Monday, July 22, 2013

The Breakdown: Center

The center position last season was a mess.  Coach Ollie tried to pull every string available to muster any production out of the position.  Olander struggled mightily to rebound the basketball, Wolf was inconsistent and then suspended, Nolan showed flashes but was thrust into a role he wasn’t fully prepared for.  To say UConn lacked production in the paint would be an understatement.  Teams repeatedly had two, three, and even four looks at the basket while daring UConn to toss the ball inside.  Opponents also had twenty more shot attempts then UConn had .  This upcoming season isn’t going to drastically change this position around, but with the addition of Brimah, they have much more size and a pure shot blocker.

Olander will continue to play the center position even if he is a power forward, but he must be better at clearing space.  He ball watched too much, allowing his man to sneak around him for rebounds.  He’s got the size and athletic ability to rebound in the paint.  It is all mental at this point.  It is important for him to play well right out of the gate and wash the memory of last year away.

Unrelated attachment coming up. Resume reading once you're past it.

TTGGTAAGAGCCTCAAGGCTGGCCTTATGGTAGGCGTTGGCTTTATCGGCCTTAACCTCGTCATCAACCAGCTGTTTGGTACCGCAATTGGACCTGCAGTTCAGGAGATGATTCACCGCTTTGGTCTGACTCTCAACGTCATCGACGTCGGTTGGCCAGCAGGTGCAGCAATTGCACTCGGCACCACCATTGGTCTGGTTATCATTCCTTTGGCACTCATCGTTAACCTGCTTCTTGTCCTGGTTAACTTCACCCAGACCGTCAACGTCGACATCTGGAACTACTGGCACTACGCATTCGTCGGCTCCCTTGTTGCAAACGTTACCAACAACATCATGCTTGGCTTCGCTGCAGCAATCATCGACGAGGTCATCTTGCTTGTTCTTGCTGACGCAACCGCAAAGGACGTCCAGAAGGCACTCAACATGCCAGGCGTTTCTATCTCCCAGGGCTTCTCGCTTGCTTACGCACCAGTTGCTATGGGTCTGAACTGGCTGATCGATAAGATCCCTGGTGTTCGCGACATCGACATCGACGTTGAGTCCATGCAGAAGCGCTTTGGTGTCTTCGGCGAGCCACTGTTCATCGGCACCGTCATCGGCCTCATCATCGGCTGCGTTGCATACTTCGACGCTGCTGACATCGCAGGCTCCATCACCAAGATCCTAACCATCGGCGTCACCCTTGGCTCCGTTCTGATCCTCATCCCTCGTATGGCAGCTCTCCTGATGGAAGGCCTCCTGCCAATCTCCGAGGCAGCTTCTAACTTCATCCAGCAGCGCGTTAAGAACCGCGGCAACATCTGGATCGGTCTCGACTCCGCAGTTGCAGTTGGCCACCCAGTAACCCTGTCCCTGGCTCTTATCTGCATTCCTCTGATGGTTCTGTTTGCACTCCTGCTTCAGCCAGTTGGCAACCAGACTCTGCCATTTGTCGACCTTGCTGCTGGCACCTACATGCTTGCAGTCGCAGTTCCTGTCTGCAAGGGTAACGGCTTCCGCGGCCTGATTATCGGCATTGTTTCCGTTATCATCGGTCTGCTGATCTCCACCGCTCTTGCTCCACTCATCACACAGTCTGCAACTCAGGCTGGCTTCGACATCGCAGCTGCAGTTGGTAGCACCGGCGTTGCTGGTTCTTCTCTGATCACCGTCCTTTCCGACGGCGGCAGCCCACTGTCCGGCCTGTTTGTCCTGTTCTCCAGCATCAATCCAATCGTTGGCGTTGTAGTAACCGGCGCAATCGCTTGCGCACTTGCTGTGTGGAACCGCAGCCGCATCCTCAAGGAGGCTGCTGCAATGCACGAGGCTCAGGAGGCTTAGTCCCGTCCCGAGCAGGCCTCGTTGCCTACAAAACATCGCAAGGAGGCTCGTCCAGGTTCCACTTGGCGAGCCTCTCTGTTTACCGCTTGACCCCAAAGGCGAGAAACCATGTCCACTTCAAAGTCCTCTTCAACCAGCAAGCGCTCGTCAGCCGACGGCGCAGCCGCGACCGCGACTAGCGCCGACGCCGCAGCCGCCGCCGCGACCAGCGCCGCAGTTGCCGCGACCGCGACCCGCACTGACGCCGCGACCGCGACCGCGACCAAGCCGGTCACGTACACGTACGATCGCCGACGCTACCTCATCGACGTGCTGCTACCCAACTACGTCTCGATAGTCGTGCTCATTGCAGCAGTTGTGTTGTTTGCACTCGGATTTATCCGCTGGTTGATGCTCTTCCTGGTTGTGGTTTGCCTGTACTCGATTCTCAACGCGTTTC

Nolan was thrust into a major role last season with Enosch Wolf’s abrupt departure due to a suspension.  He made an impact instantly and outplayed Olander.  He is the better offensive center of the three. With Wolf’s decision to leave UConn, He’ll have a great opportunity to build on last season.  He needs more size and show a way to score on the block.  If he can then he’ll be the starting center.

It is hard to tell what Amida Brimah will bring to the game.  He’s raw, but he has the size to make an instant impact that is if he can show an ability to rebound.  Blocking shots won’t be a problem and something UConn hasn’t had in some time.  Ollie will probably ween him in, playing him off the bench until he gets a feel for playing against bigger talent.

UConn doesn’t need much out of this position.  Whoever can play the pick-and-roll, rebound, and defend without fouling then they’ll start.  This team will utilize the three guard line-up and Daniels will be on the court unless he is in foul trouble that makes the power forwards and the centers fighting for minutes.  So there is a lot of pressure on these two positions to show Ollie that they deserve the minutes.  There is no telling who will win the job but it will sure be interesting to watch.

Thursday, July 18, 2013

Jim Boeheim on Jim Calhoun

Tuesday, July 16, 2013

The Breakdown: Power Forwards